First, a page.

The most fascinating part of her story is in chapter 7 of her book, titled, Difficult Years. Her travails are a summary of the travails of the average African woman in patriarchal Africa. She had returned to her country with a Ph.D. and picked up a teaching appointment with the University of Nairobi. Her husband also belonged to an elite class, having himself studied abroad and turned to politics. She combined her career with following up with her husband’s campaign team. Having been educated abroad, she was anxious not to be seen as a white woman in a black skin. It was an unspoken problem that she and not her husband had a Ph.D. and taught in the university.
She described her divorce aptly as a tornado, which passed through her house. For, in quick succession, she lost her job in the university, was disqualified from contesting an election, ejected from her house, and went to jail, all in the twinkle of an eye. She sums it beautifully but painfully in her book when she said: “I woke up and was confronted with the question of what to do with my life. I had no job, no salary, no pension, and few savings. I was about to be evicted from my house. Everything I had hoped for and relied on was gone in the space of three days. I was forty-one years old and for the first time in decades, I had nothing to do. I was down to zero.” (p163)
However, this remarkable woman, fired on with an incredible faith in God and herself, moved on to conquer the world by becoming the first Kenyan person and African woman to receive a Nobel Prize for Peace. She went on from there to change the way the world would see women, she redefined the meaning of tragedy and her success made her the toast of the world. She was, clearly the most remarkable, most visible and by far the most influential African woman on the continent.
As it is with us in Africa, it is only in death that jealousy, prejudice; small mindedness melt after God has shown us that everything He allows to happen in our lives has a purpose. The story of Professor Maathai is the story of faith, it is the story of persons believing in themselves and drawing much strength from seeming failure and frustration in the course of life. Like the rest of us, she must have had her own failings and challenges. But none of these should stand in the way of any assessment of this remarkable gift of God to Africa. Her life has thrown up many questions and I will end by making reference to only three of them.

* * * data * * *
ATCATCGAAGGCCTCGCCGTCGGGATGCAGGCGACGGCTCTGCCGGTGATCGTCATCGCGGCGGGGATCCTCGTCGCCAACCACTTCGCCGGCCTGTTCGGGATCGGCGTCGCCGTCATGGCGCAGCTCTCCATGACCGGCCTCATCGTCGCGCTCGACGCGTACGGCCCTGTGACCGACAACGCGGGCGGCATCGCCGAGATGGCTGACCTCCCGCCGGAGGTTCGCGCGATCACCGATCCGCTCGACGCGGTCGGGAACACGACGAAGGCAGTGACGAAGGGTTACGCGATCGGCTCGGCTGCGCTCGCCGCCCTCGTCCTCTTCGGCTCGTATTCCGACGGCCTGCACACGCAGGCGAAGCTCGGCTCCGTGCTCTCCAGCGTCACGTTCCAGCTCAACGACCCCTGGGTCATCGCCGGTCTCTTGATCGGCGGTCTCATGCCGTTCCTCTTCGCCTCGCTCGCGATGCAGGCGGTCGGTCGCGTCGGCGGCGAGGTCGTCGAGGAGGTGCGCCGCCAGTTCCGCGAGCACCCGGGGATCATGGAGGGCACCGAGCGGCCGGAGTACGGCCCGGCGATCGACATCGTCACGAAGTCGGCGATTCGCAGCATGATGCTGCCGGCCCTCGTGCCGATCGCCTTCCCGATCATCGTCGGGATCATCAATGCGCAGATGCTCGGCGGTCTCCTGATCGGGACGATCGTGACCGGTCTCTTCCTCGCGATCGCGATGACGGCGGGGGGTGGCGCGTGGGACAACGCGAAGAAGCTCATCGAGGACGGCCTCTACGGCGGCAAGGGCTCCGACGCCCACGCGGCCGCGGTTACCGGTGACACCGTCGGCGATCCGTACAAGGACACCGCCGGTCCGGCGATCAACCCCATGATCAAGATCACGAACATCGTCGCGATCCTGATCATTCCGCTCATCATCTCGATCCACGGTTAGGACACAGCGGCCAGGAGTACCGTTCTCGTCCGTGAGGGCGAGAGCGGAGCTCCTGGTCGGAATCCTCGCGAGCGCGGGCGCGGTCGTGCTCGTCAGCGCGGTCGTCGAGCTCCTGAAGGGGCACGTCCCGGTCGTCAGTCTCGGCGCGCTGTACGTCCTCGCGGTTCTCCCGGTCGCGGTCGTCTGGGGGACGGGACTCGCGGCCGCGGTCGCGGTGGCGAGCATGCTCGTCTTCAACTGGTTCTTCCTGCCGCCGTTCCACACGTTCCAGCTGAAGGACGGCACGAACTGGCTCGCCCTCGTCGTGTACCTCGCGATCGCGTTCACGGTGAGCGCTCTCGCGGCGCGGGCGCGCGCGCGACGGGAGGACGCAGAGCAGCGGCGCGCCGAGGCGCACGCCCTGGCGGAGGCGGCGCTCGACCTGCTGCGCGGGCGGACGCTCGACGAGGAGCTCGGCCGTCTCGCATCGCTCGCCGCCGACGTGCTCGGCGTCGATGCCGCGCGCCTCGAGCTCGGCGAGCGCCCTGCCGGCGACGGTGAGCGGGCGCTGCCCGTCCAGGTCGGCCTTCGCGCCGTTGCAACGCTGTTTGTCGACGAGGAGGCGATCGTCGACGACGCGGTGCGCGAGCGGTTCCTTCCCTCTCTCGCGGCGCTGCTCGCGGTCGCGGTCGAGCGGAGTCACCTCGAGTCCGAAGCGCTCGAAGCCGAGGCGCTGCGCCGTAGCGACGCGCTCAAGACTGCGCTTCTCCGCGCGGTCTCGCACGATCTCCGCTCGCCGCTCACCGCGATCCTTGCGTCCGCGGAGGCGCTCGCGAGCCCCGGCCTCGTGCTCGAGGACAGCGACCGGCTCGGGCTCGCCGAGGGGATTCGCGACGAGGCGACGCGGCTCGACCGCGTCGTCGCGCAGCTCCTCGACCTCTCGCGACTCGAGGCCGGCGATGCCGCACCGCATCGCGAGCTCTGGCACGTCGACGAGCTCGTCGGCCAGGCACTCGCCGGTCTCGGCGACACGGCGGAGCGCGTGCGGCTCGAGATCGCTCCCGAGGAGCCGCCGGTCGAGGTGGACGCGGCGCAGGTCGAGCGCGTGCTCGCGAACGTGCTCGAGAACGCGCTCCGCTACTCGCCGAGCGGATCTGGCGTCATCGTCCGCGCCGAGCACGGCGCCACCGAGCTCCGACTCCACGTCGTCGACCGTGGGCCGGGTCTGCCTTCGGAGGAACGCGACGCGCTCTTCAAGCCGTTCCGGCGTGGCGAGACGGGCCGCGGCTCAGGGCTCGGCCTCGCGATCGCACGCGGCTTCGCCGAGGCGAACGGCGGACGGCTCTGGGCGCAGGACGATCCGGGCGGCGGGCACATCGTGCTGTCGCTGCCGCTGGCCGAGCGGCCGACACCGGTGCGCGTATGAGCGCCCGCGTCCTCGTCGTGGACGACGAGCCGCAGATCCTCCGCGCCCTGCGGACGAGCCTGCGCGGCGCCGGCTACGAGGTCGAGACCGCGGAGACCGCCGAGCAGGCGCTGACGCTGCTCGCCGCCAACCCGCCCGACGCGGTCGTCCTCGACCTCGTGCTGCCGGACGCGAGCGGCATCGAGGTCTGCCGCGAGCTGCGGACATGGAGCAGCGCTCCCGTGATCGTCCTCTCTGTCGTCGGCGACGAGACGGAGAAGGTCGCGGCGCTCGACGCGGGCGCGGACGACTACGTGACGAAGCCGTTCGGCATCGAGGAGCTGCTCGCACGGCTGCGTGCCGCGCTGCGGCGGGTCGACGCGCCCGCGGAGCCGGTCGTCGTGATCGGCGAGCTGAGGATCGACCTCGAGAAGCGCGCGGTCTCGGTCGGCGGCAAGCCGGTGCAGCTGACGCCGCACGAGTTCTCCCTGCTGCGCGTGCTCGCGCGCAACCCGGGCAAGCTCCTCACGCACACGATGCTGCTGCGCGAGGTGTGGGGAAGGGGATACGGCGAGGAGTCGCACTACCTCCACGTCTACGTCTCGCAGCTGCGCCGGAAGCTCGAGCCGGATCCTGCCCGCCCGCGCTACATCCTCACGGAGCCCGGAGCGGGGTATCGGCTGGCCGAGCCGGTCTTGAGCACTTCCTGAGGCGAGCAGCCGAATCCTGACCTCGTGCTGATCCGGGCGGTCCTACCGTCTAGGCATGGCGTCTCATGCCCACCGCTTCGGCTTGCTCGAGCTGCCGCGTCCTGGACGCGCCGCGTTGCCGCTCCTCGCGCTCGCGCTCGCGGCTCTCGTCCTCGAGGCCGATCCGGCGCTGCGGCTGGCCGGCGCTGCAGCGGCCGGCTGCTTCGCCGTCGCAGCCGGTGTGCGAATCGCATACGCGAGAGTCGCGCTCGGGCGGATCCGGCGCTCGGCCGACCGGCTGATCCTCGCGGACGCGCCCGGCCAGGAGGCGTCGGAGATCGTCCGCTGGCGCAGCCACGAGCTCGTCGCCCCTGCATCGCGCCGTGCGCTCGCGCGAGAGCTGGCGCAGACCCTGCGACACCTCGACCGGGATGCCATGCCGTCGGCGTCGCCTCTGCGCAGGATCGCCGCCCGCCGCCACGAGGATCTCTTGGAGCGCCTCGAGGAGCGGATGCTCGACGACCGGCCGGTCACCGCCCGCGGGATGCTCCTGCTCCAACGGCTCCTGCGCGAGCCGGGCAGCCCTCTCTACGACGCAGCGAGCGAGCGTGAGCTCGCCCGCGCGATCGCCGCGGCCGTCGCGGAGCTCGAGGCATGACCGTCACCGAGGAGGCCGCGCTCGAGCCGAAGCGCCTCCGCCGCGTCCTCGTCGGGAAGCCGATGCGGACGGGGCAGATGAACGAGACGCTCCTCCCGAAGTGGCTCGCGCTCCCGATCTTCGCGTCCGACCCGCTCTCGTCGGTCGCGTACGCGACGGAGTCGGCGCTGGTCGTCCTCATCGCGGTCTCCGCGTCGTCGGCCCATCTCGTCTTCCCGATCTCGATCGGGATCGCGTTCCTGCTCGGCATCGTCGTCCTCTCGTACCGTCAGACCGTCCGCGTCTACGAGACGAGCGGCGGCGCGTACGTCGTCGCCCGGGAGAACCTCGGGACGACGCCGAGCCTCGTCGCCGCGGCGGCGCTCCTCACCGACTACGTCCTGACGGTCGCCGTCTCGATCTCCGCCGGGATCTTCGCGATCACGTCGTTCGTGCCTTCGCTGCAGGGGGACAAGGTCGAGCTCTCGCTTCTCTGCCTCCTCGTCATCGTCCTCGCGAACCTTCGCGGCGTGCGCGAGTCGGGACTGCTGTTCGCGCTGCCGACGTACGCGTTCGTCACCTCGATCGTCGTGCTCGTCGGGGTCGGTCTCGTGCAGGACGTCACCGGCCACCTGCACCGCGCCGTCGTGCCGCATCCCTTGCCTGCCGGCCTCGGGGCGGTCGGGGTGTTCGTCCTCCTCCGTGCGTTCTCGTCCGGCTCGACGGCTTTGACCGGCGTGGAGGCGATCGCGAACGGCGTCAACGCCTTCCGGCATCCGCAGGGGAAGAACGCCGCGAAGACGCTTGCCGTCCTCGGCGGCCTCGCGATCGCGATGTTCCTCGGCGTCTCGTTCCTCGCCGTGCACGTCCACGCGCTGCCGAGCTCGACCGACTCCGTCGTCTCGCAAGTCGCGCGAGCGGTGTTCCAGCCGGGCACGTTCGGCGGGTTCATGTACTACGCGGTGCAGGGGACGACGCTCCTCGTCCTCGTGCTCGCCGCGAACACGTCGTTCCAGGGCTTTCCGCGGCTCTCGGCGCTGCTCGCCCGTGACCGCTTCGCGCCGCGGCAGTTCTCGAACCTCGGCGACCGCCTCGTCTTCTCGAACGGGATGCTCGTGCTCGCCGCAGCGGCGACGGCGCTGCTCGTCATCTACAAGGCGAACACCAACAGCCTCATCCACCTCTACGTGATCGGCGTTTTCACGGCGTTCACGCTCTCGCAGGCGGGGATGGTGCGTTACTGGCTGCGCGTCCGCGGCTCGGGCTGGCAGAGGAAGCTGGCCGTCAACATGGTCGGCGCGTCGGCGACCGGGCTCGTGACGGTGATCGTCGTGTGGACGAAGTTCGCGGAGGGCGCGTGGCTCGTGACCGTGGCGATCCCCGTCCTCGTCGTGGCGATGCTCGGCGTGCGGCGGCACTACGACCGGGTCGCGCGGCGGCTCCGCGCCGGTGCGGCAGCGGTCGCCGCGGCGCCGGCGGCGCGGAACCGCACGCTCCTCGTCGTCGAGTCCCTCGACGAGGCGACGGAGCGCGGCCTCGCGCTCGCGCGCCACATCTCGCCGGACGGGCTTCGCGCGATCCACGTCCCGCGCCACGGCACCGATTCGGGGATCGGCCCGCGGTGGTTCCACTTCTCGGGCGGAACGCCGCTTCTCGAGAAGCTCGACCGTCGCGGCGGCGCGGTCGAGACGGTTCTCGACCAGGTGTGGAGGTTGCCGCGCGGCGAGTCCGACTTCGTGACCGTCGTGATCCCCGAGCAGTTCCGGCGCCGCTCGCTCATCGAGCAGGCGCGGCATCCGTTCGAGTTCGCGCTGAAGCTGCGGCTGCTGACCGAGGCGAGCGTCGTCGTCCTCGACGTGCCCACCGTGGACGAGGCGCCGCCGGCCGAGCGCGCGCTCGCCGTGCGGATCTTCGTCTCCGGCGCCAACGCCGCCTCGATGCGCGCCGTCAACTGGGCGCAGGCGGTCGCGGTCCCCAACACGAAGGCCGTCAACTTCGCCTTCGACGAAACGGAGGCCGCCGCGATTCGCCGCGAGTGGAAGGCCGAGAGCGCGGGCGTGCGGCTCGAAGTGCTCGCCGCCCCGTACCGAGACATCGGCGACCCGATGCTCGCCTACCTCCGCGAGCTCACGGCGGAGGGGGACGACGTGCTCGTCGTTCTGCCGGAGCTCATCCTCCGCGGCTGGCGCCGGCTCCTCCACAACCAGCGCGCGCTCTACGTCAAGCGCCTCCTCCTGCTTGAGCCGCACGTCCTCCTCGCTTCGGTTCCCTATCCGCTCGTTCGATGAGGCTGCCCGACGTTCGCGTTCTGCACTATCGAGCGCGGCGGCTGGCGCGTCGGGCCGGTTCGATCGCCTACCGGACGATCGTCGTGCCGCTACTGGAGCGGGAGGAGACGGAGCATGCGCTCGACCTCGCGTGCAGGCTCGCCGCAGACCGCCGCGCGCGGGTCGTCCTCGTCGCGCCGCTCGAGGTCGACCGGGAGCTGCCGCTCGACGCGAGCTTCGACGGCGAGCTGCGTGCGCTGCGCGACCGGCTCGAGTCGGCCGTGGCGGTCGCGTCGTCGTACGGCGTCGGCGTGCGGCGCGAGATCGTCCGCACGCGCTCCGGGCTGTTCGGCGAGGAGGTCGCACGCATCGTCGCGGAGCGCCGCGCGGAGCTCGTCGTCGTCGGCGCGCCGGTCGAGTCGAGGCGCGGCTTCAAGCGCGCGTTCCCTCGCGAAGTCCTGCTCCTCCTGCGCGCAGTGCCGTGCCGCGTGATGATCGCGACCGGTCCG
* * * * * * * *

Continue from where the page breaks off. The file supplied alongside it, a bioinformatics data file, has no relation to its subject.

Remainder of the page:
First, there is a lesson here for African men and women. More and more men should be encouraged and not threatened by the seeming stubbornness of their wives. It seems clear that a streak of stubbornness, courage, faith and belief in one’s self are all vital ingredients for success. Her life and sacrifice, a combination of the tenacity and stubborn belief of a Joan of Ark, the courage of a Princess Diana and a bit of the simplicity of a Mother Theresa. Her life is a call for the celebration of the African woman. She restored the dignity of womanhood.
Secondly, she has demonstrated that sound education remains the source of liberation for our women in particular and the rest of us in general. If we are to celebrate her legacy, Africa must renew her commitment to ensuring that we pursue the principles in the laws supporting the girl child.
Thirdly, and finally, Professor Wangari had a strong heart of forgiveness and an absence of bitterness. Her husband must of course have his own story to tell. But the book tells a story without bitterness. According to her, when her husband insisted that she change her name after the divorce, she did. But, as she stated in her book, “I am not an object, the name of which can change with every new owner!” By some inspiration, she simply added a syllable, a, to her husband’s surname, which was Mathai and took a new name of Maathai. She suffered in the hands of the Kenyan political elite who used the judiciary and the machinery of state against her on many occasions.
Her death has left a vacuum in our lives. She has demonstrated that a woman can succeed on her own, using her God-given talents. A woman need not become somebody merely because of her husband or her father’s pedigree. Africa and the African woman will never be the same again because Wangari Maathai passed this way. We have her to thank for renewing our hope in mother earth and creation.
Op-ed pieces and contributions are the opinions of the writers only and do not represent the opinions of Y!/YNaija.